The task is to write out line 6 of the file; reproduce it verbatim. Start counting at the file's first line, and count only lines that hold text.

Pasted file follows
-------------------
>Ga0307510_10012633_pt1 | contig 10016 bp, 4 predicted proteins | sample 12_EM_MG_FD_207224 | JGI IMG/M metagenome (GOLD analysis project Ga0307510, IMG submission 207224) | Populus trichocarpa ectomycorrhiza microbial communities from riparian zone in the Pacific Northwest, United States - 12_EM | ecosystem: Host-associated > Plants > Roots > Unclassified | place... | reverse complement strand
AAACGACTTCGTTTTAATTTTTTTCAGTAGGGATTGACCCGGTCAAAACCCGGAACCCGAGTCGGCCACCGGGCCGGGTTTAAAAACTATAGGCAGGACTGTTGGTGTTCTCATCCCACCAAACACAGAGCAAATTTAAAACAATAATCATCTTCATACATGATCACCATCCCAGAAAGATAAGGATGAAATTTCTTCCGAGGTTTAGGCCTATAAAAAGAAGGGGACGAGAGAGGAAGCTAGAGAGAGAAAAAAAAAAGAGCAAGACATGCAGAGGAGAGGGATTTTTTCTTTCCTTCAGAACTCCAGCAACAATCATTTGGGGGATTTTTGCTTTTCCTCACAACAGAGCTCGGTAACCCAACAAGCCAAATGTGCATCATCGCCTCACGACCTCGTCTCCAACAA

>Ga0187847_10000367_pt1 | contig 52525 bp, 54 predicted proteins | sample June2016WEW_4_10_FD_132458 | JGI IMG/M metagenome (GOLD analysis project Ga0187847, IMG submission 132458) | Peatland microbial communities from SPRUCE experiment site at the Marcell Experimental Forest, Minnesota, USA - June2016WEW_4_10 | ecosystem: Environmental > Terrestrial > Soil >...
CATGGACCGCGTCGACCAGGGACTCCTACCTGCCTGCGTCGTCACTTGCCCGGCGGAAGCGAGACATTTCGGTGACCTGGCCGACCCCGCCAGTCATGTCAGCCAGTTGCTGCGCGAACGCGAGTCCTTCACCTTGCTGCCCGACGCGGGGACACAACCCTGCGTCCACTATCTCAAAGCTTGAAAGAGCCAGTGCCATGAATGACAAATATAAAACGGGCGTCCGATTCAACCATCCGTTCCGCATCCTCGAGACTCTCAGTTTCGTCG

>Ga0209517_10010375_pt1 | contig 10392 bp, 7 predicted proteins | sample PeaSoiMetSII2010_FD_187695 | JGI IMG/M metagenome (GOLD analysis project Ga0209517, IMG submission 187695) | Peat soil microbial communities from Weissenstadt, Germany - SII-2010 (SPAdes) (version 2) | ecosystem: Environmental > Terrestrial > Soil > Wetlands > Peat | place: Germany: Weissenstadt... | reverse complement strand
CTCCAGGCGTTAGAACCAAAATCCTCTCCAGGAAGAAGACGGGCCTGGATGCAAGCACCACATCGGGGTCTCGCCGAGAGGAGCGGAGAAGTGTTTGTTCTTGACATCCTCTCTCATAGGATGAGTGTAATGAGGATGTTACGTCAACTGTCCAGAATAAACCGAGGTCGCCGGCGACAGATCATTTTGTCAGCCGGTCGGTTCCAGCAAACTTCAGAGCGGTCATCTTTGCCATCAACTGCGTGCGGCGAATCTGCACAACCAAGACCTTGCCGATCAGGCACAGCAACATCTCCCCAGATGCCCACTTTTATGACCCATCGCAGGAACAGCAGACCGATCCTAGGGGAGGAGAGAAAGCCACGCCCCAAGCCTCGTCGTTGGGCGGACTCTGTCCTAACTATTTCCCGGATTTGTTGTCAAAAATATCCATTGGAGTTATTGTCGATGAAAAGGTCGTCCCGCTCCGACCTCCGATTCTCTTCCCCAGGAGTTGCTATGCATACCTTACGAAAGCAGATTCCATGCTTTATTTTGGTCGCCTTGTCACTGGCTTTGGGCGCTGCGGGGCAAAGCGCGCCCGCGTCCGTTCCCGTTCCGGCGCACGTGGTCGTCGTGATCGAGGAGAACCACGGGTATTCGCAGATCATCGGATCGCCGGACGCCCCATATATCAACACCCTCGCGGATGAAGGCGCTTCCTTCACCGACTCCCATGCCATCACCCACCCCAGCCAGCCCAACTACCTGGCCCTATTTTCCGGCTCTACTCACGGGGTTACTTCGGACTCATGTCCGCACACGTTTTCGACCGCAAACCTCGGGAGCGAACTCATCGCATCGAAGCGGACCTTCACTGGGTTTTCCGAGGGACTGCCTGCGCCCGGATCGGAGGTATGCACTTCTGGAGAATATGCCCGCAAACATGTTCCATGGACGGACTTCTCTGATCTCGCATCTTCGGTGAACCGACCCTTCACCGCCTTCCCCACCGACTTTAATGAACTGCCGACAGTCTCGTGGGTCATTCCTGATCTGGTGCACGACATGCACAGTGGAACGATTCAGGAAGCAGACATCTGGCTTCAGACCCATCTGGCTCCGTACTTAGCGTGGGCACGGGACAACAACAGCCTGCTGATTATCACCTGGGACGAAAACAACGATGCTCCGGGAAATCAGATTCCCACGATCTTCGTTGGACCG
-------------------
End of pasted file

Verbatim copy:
CTCCAGGCGTTAGAACCAAAATCCTCTCCAGGAAGAAGACGGGCCTGGATGCAAGCACCACATCGGGGTCTCGCCGAGAGGAGCGGAGAAGTGTTTGTTCTTGACATCCTCTCTCATAGGATGAGTGTAATGAGGATGTTACGTCAACTGTCCAGAATAAACCGAGGTCGCCGGCGACAGATCATTTTGTCAGCCGGTCGGTTCCAGCAAACTTCAGAGCGGTCATCTTTGCCATCAACTGCGTGCGGCGAATCTGCACAACCAAGACCTTGCCGATCAGGCACAGCAACATCTCCCCAGATGCCCACTTTTATGACCCATCGCAGGAACAGCAGACCGATCCTAGGGGAGGAGAGAAAGCCACGCCCCAAGCCTCGTCGTTGGGCGGACTCTGTCCTAACTATTTCCCGGATTTGTTGTCAAAAATATCCATTGGAGTTATTGTCGATGAAAAGGTCGTCCCGCTCCGACCTCCGATTCTCTTCCCCAGGAGTTGCTATGCATACCTTACGAAAGCAGATTCCATGCTTTATTTTGGTCGCCTTGTCACTGGCTTTGGGCGCTGCGGGGCAAAGCGCGCCCGCGTCCGTTCCCGTTCCGGCGCACGTGGTCGTCGTGATCGAGGAGAACCACGGGTATTCGCAGATCATCGGATCGCCGGACGCCCCATATATCAACACCCTCGCGGATGAAGGCGCTTCCTTCACCGACTCCCATGCCATCACCCACCCCAGCCAGCCCAACTACCTGGCCCTATTTTCCGGCTCTACTCACGGGGTTACTTCGGACTCATGTCCGCACACGTTTTCGACCGCAAACCTCGGGAGCGAACTCATCGCATCGAAGCGGACCTTCACTGGGTTTTCCGAGGGACTGCCTGCGCCCGGATCGGAGGTATGCACTTCTGGAGAATATGCCCGCAAACATGTTCCATGGACGGACTTCTCTGATCTCGCATCTTCGGTGAACCGACCCTTCACCGCCTTCCCCACCGACTTTAATGAACTGCCGACAGTCTCGTGGGTCATTCCTGATCTGGTGCACGACATGCACAGTGGAACGATTCAGGAAGCAGACATCTGGCTTCAGACCCATCTGGCTCCGTACTTAGCGTGGGCACGGGACAACAACAGCCTGCTGATTATCACCTGGGACGAAAACAACGATGCTCCGGGAAATCAGATTCCCACGATCTTCGTTGGACCG